Amy Robach on What Life After Breast Cancer Is Really Like
Every day I try to bring my focus back to the beauty of life rather than the fear of death.
Itâ€™s been nearly two years since Good Morning America anchor Amy Robach announced her breast cancer diagnosis on live TV, followingÂ an on-air mammogram that colleague Robin Roberts urged her to get. In Amyâ€™s new memoir, Better ($27, amazon.com), she writes candidlyÂ about her mastectomy, chemotherapy, and recovery over the next 12 months. In this excerpt from the bookâ€™s last chapter, she reflects on her new â€œnormalâ€ and what itâ€™s like to live with the odds of a recurrence.
For women whoâ€™ve been successfully treated for breast cancer, there is a 30 percent chance that the disease will come back. Thereâ€™s also something called an â€œOnco Score,â€ which weighs the details of each case to arrive at an individualâ€™s specific odds of a recurrence. My Onco Score predicts my chances of bad news at 16 percent. But as my brother explained to me, the odds for any given individual are either 100 percent of zero percent. Thatâ€™s because, where it counts, each of us is a population of one.
The disease gets cut out and blasted and poisoned away, and then you sit and wait. Doctors say, â€œYouâ€™re going to be fine,â€ but it really breaks down into survival rates at five years and survival rates at ten years. If breast cancer metastasizes, itâ€™s terminal. Iâ€™ve always been a very positive person, even during my divorce and earlier medical issues. Iâ€™m like Orphan Annie, I guess, always believing that everythingâ€™s going to be better tomorrow, even when itâ€™s hitting the fan today.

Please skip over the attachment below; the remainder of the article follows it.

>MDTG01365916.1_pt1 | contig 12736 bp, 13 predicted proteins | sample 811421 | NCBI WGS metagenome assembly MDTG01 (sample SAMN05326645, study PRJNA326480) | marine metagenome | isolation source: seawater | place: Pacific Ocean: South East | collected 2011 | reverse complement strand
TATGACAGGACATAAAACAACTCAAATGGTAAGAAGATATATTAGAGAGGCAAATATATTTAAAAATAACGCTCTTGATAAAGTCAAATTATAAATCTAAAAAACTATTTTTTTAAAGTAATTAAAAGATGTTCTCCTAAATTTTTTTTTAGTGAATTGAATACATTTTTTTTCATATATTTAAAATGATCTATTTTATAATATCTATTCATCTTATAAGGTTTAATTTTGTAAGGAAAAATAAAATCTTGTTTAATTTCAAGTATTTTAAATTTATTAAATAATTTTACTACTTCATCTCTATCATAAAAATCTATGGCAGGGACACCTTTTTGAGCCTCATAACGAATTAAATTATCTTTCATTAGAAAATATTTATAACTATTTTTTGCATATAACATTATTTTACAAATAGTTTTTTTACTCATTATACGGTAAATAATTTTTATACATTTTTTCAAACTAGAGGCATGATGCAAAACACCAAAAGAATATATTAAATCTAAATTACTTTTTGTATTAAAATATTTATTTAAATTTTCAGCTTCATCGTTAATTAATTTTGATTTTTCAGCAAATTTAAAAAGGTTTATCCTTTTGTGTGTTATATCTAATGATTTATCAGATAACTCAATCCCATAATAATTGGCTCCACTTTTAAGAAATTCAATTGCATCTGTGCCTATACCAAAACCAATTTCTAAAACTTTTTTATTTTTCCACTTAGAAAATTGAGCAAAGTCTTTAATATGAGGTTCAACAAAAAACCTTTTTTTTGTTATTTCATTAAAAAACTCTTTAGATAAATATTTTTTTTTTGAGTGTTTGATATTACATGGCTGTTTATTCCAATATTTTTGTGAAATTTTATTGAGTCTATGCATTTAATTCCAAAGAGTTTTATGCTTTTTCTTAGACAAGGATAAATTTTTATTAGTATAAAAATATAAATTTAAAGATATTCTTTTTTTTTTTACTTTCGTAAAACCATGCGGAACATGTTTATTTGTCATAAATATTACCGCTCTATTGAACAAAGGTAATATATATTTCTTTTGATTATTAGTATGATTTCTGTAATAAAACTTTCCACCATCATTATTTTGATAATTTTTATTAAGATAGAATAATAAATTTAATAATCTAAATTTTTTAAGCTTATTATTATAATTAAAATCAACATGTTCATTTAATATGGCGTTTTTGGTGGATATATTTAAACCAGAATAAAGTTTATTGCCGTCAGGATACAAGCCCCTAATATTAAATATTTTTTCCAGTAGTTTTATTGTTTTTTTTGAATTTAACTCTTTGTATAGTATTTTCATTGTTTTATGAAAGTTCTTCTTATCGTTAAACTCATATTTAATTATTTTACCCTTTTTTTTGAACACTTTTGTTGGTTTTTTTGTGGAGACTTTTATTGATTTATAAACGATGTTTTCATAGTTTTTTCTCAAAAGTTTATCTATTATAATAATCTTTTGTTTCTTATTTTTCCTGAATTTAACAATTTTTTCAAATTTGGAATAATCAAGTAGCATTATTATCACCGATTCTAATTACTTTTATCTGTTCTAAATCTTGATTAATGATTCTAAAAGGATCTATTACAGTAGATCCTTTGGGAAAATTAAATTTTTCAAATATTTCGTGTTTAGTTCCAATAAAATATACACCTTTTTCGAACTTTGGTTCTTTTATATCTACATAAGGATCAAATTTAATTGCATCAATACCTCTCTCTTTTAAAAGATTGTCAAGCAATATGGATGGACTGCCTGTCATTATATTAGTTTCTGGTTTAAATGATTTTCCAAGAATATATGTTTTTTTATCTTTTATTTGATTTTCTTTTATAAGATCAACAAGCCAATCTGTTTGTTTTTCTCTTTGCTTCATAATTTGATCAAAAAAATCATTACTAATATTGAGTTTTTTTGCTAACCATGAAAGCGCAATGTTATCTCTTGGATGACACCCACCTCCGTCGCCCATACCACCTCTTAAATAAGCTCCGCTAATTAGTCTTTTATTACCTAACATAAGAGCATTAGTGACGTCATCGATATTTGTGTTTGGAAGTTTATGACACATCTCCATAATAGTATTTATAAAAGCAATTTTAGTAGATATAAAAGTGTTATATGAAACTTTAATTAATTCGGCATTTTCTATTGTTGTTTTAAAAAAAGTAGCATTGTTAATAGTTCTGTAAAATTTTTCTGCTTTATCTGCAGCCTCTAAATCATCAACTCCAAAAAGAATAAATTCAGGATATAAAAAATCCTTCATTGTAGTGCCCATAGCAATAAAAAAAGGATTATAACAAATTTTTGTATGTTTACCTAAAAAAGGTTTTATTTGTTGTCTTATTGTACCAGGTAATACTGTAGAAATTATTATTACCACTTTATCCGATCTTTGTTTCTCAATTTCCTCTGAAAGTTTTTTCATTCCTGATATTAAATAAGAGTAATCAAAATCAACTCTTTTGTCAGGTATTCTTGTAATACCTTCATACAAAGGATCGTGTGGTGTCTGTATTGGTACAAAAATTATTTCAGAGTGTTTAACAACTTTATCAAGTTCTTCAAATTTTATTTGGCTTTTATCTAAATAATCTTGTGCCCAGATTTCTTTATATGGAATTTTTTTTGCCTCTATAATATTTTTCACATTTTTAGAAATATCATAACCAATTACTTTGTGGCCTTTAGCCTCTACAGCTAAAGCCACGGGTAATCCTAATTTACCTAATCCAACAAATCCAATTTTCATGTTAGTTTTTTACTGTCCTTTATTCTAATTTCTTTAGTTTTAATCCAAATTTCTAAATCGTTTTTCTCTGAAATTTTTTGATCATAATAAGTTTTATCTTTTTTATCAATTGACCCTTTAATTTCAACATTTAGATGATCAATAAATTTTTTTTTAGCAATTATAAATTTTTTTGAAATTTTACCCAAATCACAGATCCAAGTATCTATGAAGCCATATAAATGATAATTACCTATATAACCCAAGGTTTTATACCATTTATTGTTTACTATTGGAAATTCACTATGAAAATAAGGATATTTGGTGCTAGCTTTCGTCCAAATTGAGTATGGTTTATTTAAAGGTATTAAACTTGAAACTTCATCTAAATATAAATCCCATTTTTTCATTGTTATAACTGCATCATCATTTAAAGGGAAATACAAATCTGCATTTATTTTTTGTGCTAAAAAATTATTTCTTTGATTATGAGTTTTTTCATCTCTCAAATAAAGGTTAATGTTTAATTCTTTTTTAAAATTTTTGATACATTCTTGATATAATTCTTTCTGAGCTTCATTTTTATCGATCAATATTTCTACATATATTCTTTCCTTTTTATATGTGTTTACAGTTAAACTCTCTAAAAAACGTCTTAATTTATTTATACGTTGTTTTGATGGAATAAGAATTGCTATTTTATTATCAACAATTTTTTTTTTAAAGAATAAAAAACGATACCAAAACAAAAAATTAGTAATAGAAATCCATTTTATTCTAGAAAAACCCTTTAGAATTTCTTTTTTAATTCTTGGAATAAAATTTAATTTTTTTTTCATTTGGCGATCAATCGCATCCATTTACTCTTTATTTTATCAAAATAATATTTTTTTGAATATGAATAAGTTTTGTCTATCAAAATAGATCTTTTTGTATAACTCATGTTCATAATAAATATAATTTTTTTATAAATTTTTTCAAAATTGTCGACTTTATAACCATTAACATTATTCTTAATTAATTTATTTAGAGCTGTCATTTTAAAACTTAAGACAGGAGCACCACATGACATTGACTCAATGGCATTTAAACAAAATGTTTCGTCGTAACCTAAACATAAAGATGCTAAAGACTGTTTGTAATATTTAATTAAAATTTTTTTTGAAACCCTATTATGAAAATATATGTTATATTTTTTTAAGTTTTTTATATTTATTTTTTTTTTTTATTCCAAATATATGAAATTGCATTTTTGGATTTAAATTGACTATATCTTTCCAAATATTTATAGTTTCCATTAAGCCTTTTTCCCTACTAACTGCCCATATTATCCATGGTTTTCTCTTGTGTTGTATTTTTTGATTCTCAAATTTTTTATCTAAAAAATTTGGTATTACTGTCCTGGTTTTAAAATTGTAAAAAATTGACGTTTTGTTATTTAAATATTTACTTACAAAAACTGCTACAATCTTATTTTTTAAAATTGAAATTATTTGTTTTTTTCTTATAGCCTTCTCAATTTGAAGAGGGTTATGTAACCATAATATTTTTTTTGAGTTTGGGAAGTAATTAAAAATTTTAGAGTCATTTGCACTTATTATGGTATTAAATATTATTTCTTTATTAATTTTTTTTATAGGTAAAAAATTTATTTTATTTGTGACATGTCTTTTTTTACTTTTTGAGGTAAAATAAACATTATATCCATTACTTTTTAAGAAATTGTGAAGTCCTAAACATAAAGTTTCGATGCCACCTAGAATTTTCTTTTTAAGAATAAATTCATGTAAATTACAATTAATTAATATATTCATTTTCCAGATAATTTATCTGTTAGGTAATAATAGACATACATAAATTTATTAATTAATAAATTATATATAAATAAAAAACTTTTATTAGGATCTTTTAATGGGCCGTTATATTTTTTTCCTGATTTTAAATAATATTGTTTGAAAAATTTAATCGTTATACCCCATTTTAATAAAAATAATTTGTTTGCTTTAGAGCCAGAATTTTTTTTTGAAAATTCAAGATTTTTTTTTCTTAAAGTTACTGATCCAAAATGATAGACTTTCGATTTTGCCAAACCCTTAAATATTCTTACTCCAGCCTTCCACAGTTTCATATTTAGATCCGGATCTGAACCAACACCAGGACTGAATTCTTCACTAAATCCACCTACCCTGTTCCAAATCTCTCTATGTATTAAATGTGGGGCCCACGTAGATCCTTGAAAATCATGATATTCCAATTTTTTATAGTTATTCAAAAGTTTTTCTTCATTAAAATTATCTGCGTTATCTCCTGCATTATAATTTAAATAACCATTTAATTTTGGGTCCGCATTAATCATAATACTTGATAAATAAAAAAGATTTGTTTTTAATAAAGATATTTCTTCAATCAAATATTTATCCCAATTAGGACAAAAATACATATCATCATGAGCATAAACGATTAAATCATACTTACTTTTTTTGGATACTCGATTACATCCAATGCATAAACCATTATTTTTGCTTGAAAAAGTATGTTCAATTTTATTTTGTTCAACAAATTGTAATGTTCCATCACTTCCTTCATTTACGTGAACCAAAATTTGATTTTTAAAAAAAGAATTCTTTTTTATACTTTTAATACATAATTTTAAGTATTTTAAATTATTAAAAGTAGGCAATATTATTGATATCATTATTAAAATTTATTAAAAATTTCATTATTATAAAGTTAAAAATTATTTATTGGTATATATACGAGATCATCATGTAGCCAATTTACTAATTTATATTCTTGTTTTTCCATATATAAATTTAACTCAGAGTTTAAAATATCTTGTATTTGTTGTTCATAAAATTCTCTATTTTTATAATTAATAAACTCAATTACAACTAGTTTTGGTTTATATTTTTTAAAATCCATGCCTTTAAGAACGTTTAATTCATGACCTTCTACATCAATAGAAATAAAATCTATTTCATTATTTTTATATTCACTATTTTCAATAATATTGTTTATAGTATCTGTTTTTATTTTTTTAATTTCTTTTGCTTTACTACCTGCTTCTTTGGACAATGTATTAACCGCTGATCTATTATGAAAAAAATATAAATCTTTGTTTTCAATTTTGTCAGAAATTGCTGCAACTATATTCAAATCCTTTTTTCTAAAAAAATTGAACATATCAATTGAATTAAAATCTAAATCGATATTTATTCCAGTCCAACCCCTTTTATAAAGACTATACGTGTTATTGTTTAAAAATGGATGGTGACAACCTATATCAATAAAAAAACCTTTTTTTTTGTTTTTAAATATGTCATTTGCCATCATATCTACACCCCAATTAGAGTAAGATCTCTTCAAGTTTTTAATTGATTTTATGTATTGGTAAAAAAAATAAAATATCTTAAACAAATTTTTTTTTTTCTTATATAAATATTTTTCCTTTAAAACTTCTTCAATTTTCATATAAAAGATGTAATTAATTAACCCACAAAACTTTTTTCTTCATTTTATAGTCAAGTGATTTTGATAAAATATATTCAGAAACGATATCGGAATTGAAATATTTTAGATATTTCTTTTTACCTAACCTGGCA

But when I was diagnosed, I felt that my sunny outlook had been stolen, and for a long time I was pissed that I couldnâ€™t get it back. I kept trying to frame things in a positive way, but somehow I couldnâ€™t find the unbridled joy and optimism I used to have. Thatâ€™s because, deep down, I spent a lot of my time feeling terrified.
Fear is an adaptation meant to keep us out of trouble, so it can be a good thing, but only if we learn how to manage it and make the most of what itâ€™s trying to tell us. But there have been plenty of moments since my diagnosis when what I felt was plain old vanilla fear, and thatâ€™s when Iâ€™d break down.
Living with cancer is like your first time on a sailboat: If youâ€™re not used to sailing, it takes a while to adjust to the way the boat heels over on its side. It takes time to relax and accept that this is just how sailboats are and that youâ€™re not going to go down because youâ€™re on a slant and a few waves are coming over the railing.
When youâ€™re living with cancer, your feet can be on dry and solid ground, but you still feel tippy. You are never fully stable and secure. Iâ€™ve always been a list-maker, a goal-setter, and a forward thinker, because Iâ€™ve always had the luxury of assuming that the future is part of the deal. I felt robbed of that, as well. For the first time in my life, I was afraid to think about next year, or the year after. Trying to picture five or 10 years down the road seemed impossibly audacious. Iâ€™ve had to work to see the future as part of the excitement of life, and that excitement comes not only from anticipating it but from investing in it, too.